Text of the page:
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Warner Bros warn Indian producers

April 06, 2009 16:18 IST

In the first of its kind, leading Hollywood studio Warner Bros issued an advertisement in a newspaper stating that no one has the right to remake their film, The Curious Case of Benjamin Button, in Hindi.

The issued by Lall & Sethi Advocates, on behalf of Warner Bros Entertainment Inc, said, 'Warner or its co-owner has not licensed any party to remake or make any film based upon the said film and shall initiate legal proceedings against any producer found producing a film either in English or Hindi or other language.'

When we contacted Chander Lall, Managing Parter, Lal And Sethi advocates, he said, "We read reports in the newspapers that a well known Hindi film producer and director is remaking The Curious Case of Benjamin Button. That's why we issued this notice."

There were rumours doing the rounds that Vipul Shah is remaking Benjamin Button with Akshay Kumar. In fact, shooting for the film -- titled Action Replay -- is underway.

When we asked Lall if Warner was referring to Vipul Shah, he said, "I don't want to take names. We just want to protect our scripts. We read that a popular Bollywood producer was remaking the Hollywood film The Departed in Hindi. We sent him a notice immediately."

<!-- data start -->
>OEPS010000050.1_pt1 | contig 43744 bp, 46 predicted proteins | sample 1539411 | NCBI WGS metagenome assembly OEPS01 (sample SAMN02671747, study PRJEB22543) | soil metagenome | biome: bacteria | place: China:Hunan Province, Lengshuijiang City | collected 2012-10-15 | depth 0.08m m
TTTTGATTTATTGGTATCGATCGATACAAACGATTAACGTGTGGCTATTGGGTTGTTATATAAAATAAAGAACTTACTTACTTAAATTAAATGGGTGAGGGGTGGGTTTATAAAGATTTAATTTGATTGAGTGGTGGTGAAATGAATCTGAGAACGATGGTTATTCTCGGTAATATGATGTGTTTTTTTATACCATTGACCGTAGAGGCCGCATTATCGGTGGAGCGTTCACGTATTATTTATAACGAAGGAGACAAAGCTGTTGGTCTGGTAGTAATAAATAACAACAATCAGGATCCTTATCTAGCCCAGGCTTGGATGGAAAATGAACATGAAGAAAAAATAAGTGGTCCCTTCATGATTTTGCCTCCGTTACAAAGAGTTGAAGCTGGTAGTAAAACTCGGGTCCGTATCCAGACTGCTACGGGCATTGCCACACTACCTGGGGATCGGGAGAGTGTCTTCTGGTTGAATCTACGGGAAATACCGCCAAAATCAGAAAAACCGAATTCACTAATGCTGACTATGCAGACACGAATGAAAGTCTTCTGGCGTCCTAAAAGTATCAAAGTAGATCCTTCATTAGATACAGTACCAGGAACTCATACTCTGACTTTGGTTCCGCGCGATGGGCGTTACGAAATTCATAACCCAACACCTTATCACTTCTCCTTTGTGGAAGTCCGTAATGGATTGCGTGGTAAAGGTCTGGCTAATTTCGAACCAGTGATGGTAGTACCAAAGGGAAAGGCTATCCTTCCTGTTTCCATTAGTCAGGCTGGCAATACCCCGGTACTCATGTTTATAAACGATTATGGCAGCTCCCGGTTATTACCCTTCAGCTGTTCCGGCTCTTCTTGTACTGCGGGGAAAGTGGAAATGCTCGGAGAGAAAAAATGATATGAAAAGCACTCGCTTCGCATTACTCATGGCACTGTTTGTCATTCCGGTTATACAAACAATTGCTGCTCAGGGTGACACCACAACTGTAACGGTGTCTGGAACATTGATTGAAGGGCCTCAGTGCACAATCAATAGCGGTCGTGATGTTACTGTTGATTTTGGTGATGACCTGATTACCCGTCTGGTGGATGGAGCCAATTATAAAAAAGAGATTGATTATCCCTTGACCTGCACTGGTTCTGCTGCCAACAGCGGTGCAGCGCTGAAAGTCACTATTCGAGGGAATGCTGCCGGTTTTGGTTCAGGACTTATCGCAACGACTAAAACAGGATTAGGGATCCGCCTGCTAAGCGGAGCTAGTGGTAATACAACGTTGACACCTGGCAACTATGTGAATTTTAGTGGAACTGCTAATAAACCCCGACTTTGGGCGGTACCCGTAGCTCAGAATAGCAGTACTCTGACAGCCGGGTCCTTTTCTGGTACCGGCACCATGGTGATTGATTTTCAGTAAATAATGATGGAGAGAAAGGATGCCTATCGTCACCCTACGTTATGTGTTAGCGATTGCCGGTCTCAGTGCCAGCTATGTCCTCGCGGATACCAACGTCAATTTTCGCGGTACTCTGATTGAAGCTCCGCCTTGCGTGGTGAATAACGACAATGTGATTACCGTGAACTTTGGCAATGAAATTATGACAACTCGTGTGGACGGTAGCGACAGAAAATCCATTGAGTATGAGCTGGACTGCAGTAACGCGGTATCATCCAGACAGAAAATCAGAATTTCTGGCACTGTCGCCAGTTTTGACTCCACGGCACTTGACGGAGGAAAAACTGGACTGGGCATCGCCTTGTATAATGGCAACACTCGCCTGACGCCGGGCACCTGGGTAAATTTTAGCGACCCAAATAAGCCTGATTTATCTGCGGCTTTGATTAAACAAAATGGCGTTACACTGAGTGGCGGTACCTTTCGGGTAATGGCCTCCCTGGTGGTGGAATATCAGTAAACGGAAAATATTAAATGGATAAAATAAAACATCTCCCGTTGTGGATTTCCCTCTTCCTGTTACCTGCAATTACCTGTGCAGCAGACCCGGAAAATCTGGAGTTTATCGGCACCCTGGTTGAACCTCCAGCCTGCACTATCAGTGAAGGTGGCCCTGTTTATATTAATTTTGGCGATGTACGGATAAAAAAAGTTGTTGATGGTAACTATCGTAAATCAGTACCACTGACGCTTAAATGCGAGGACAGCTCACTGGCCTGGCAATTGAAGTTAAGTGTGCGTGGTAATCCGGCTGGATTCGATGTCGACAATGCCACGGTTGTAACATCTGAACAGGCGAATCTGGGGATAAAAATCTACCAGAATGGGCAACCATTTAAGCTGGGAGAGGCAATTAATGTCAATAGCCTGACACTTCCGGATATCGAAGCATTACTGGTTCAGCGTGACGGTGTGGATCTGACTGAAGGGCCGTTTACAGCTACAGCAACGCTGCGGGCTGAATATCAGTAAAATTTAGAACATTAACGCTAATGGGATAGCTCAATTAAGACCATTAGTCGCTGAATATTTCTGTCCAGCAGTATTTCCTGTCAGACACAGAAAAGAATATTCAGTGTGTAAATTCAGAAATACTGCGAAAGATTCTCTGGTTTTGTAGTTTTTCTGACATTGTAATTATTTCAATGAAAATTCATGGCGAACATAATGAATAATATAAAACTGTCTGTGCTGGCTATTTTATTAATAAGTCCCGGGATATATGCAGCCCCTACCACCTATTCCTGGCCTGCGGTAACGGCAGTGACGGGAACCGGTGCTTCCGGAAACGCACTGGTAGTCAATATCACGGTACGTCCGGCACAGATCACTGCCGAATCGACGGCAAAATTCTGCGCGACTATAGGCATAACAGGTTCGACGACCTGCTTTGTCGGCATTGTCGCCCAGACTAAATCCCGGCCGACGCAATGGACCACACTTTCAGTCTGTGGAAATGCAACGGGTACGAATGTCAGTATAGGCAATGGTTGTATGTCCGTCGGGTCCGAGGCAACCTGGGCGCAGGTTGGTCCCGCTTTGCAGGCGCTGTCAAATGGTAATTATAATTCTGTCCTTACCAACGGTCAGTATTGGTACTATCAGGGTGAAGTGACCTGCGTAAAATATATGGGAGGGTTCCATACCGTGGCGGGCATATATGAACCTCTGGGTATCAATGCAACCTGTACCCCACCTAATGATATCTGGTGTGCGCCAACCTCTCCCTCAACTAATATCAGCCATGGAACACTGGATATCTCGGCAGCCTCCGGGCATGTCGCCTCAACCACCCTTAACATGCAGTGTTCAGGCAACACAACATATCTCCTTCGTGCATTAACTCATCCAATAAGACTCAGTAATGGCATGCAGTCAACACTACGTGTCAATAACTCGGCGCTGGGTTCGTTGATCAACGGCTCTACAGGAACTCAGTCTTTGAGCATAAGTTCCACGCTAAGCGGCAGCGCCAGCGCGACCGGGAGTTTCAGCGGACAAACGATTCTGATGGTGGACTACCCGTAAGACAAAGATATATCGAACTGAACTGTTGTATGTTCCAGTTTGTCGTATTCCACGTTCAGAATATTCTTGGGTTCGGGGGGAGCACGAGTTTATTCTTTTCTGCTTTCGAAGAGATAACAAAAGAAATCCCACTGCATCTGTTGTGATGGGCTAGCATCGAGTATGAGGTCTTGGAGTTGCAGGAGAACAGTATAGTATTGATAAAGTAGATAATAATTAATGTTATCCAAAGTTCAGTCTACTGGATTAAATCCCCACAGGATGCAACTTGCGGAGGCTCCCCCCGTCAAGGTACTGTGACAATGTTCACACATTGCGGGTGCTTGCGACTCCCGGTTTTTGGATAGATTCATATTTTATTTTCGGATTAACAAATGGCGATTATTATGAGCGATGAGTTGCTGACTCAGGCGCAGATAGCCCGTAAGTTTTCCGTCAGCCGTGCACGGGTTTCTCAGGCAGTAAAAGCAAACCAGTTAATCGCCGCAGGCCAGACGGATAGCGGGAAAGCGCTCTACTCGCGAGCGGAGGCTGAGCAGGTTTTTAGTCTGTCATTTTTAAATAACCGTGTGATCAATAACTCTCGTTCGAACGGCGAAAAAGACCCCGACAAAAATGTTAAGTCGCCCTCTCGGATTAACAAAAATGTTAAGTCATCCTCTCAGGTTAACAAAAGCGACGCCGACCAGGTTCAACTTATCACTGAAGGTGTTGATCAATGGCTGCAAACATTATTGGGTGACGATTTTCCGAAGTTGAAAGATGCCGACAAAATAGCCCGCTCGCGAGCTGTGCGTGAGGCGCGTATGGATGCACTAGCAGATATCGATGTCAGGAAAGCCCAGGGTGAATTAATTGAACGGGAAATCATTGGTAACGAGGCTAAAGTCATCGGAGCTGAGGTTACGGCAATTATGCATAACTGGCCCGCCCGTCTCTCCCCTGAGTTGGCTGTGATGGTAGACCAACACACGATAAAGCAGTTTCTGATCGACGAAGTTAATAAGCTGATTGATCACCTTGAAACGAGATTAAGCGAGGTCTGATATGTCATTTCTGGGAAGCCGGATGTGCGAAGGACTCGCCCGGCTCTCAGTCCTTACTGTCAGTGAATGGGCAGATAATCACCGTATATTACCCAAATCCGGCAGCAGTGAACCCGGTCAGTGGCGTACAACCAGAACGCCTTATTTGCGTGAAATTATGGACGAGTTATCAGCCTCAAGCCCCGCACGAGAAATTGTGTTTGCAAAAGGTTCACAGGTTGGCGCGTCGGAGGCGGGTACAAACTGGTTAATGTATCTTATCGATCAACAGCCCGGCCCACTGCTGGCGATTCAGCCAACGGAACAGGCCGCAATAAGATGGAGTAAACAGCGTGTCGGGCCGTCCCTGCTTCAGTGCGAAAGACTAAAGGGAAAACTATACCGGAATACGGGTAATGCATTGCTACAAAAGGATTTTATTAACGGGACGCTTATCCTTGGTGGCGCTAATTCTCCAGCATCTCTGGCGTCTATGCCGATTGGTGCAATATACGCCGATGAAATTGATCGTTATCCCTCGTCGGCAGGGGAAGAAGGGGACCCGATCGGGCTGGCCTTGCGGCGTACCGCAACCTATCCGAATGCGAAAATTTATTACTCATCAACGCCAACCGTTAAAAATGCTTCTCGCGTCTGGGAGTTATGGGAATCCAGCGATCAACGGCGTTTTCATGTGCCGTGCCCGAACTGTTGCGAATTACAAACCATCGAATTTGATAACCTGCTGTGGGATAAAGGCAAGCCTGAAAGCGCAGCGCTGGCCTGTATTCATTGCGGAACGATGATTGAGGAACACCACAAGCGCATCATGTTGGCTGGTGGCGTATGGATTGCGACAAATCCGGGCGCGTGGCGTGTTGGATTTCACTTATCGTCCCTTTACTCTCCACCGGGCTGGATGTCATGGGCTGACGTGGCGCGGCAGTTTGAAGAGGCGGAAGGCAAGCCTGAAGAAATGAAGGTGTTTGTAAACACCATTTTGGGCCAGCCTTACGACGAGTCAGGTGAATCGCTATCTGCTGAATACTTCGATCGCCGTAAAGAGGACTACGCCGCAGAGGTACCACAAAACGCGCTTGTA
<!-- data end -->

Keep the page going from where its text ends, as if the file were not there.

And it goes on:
Hindi films are known to rip off Hollywood films, some even copying it scene by scene. But now, Hollywood seems to want to put an end to this. Recently, David Dhawan's Partner -- a copy of Will Smith-starrer Hitch -- was issued a court notice for plagiarism.

When we spoke to Vipul Shah about Warner's advertisement, he clarified that his film was based on a 1994 Gujarati play called Action Replay.

"I never copy my films. I am not a DVD director. In fact, I have not even seen The Curious Case of Benjamin Button," he said.

Vipul Shah"The shooting of Action Replay is on schedule with Akshay Kumar," he added. "As far as this release is concerned, I cannot comment on it because of the ongoing film strike."

When we informed Lall that Vipul Shah's film was inspired from a Gujarati play, Lall replied, "We will see the film first and then respond. If it is legitimate, we have no issues. At the moment, we have put up a public notice and anybody who remakes The Curious Case of Benjamin Button without our permission risks losing money. We will take action."

So why is Hollywood waking up to Bollywood remakes at this time? "In my opinion, the stakes have become high," Lall replies. "This had to happen eventually. Hollywood has far greater interest in India now."

Syed Firdaus Ashraf